Written by Nicole Esligar, MA Candidate in Political Science at the University of British Columbia
Donald Trump has received a lot of attention in the media lately – more so than probably any other topic currently trending in the world right now. Now, while that is problematic enough on its own – I mean, does anyone know what Putin is doing right now? That is only a small part of what is really at stake here.
As Canadians, we’ve been watching this election from a distance, probably in that train-wreck, “can’t look away” kind of way, but never with too much real, sustained interest. After all, he’s not our leader. And Hillary’s probably going to win anyways… right?
But after the final debate, Canadians – and proponents of democracy alike – it is time to tune in. It is time to react. Things are happening. Things that have deep and lasting impacts for us, for the world, and for democracy.
For what I’m quite sure is the first time in history, we have a presidential candidate, running for election in one of the leading democracies in the world, that is blatantly and repeatedly challenging the very foundations of democracy as a whole. That is disregarding democratic values as if they’re mere suggestions.
For what I’m quite sure is the first time in modern history, we have a Presidential Candidate openly stating he would put his opponent in jail if he could.
We have a Presidential Candidate segregating our population based on race, gender, and wealth.
We have a Presidential Candidate openly and publicly evading taxes.
We have a Presidential Candidate making sexually inappropriate comments towards women, and openly using his position of power as an excuse for his sexual harassment and sexual assault.
We have a Presidential Candidate who has openly and directly associated all refugees coming into the US with ISIS.
We have a Presidential Candidate who believes nuclear weapons and hard power should come first, and negotiation and communication second.
We have a Presidential Candidate who has claimed that the media is against him, and has openly questioned and degraded the foundation of Free Press.
And lastly, we have a Presidential Candidate who has very clearly stated on several occasions that he might not accept the results of this democratic election if he does not win. That he will ‘decide in the moment’. As if this was a choice about what to order at a restaurant. As if this was even a viable choice at all.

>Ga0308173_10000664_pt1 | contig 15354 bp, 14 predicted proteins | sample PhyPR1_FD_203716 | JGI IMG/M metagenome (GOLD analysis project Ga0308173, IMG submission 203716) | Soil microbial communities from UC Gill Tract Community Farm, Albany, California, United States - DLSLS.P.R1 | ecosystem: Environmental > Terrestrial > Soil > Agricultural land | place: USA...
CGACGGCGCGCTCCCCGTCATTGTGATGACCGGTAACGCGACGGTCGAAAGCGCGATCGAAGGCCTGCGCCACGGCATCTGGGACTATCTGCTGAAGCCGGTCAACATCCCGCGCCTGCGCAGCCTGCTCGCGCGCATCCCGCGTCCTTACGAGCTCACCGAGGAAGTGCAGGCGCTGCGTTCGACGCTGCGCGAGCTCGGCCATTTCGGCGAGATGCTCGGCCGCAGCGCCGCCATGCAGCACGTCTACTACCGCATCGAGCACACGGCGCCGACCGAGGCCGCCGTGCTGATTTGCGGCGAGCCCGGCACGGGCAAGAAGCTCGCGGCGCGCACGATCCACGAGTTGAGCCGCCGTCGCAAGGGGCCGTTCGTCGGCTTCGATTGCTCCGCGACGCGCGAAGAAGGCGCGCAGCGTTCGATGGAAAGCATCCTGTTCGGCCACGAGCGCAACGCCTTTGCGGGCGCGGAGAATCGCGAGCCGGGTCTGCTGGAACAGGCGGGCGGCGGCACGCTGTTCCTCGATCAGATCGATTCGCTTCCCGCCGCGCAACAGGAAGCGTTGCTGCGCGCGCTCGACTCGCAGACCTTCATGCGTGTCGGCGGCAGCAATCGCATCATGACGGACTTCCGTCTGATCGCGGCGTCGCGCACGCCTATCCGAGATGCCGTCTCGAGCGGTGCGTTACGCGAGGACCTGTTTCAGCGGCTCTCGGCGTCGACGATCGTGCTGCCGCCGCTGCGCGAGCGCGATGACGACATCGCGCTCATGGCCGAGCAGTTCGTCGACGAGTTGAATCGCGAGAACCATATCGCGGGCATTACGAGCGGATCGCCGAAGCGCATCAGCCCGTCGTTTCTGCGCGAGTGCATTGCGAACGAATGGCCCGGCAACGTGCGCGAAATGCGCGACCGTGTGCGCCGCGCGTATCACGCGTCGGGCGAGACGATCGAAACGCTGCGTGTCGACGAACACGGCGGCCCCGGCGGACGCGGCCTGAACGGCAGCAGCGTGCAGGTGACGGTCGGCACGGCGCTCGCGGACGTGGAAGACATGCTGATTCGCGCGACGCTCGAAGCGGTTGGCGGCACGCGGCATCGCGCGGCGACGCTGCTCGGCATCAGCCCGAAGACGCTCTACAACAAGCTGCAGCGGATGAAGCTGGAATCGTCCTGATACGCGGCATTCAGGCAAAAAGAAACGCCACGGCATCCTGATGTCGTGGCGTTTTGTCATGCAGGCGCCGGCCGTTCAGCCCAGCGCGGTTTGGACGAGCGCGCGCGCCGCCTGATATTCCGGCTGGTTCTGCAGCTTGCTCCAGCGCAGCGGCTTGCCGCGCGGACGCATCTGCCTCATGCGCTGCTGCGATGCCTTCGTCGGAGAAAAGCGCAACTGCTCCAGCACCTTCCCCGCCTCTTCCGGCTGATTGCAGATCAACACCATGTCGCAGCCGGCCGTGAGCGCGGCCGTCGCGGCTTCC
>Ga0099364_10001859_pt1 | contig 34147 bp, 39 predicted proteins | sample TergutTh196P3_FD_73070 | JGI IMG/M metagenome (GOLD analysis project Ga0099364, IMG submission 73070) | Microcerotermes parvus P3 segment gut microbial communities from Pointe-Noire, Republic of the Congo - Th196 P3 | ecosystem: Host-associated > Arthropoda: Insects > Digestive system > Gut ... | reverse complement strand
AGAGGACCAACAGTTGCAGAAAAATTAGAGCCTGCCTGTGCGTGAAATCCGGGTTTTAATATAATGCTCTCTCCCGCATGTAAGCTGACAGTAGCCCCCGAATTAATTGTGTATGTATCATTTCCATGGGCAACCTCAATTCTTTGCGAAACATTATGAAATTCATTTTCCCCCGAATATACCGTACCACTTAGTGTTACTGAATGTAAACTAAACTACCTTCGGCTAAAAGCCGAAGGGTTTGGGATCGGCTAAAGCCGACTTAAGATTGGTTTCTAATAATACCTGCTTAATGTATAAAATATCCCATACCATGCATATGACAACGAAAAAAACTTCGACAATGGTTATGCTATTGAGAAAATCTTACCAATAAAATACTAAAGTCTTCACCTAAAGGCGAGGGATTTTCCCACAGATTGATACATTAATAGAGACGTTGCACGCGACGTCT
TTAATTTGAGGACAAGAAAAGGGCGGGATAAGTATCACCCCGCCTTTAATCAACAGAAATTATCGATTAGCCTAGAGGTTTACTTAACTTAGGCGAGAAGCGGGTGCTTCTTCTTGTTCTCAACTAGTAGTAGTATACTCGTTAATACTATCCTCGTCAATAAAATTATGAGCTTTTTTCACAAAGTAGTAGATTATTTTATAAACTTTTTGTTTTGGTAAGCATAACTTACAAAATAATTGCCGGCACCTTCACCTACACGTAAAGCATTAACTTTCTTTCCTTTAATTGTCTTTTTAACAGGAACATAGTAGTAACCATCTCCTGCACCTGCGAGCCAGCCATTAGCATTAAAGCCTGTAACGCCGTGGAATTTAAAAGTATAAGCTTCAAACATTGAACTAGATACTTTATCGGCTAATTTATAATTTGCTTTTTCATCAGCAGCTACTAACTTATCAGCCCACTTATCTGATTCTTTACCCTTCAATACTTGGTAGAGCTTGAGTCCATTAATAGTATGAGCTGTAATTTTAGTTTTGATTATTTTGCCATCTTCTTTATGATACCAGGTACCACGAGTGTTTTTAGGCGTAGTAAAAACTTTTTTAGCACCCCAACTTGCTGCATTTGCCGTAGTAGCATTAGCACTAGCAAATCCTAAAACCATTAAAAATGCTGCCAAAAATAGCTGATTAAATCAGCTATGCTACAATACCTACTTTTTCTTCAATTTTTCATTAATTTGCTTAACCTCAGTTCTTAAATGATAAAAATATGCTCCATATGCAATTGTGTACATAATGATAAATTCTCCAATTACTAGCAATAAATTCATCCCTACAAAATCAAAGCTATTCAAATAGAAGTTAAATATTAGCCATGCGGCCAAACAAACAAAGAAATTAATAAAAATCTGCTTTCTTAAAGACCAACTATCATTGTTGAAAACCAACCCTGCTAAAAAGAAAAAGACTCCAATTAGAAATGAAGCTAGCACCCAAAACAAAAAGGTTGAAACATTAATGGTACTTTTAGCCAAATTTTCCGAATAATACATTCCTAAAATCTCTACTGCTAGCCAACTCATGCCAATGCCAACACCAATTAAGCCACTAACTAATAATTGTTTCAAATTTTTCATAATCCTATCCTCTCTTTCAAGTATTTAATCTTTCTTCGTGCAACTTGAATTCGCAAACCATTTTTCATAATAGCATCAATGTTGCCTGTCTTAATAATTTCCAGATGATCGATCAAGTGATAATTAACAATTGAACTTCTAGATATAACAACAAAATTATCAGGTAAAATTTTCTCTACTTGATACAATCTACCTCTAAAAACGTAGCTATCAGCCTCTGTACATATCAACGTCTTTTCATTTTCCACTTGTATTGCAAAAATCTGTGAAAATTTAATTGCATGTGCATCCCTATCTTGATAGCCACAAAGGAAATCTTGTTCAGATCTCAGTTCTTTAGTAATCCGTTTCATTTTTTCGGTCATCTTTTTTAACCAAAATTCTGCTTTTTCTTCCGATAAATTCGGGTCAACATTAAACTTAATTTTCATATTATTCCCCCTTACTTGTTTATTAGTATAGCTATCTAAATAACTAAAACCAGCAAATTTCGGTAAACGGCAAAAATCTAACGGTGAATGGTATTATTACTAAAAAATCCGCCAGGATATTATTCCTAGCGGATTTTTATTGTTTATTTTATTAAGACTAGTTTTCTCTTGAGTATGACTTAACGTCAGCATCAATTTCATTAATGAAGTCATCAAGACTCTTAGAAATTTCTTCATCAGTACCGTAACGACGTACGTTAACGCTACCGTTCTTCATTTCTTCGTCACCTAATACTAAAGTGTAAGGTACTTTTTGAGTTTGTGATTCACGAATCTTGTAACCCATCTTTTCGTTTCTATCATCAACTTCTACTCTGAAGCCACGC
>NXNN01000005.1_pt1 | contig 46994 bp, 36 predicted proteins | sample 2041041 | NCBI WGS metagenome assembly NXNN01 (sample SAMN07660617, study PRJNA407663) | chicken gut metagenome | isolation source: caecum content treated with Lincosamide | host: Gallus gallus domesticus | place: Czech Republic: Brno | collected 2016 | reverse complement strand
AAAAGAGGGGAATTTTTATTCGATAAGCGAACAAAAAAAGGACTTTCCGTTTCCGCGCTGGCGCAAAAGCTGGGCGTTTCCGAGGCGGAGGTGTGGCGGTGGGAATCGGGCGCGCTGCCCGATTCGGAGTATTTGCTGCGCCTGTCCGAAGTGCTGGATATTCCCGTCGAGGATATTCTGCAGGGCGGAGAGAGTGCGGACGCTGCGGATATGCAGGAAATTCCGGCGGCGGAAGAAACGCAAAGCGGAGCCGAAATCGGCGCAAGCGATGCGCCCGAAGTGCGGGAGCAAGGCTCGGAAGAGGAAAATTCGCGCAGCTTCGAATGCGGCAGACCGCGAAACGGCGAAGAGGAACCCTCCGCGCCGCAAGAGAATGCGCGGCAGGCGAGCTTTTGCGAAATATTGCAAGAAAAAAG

Now, I have spent a decent amount of my time in academia learning about the United States’ foreign policy, and about its attempt at “spreading democracy” around the world. What is astounding to me is that the country that the above “horrifying” acts are occurring in is the same country that has repeatedly intervened in countries with despotic and corrupt rulers, under this guise of “spreading democracy”.
It has actively worked to unseat the governments engaging in these exact same behaviours.
The US, and many other western countries for that matter, have repeatedly, publicly, and consistently criticized and aided in unseating governments who: violate their citizen’s human rights based on ethnicity, gender or religion; who evade paying taxes and who corruptly manage their finances; who jail their opponents; who condemn free press; and who refuse to abide by the results of a legitimate and fair democratic election.
I am by no means an expert in US Politics, and I don’t claim to have a solid background in democratic theory, but even I can tell that this is challenging not only the integrity of this current election, but also the integrity of the democratic process as a whole. How can we allow a Presidential Candidate to make such comments? How have there been such few consequences for him?
Trump’s real danger to Canada – and the world as a whole – is this incredibly dangerous precedent he is setting.
Not only is he modelling that sexist, racist, and degrading commentary is okay if you’re in a position of power, he’s also blaming, isolating, and degrading entire sections of the population based solely on their gender, ethnicity, and religion. He is scapegoating some of the social and economic problems of our time onto segments of our population that are different from him, and blaming them for the nation’s problems. Does that sound familiar?
When I look back on defining moments in our history, I’ve often wondered how an anti-Semitic, hate-filled, corrupt man rose so quickly to power in such morally wrong ways, and why so many people – good people, with solid values and a strong moral compass – followed him so diligently. Turns out, all it takes is silence. All it takes is passivity. All it takes is compliance.
Nicole Esligar is a Masters of Arts Candidate in Political Science at the University of British Columbia.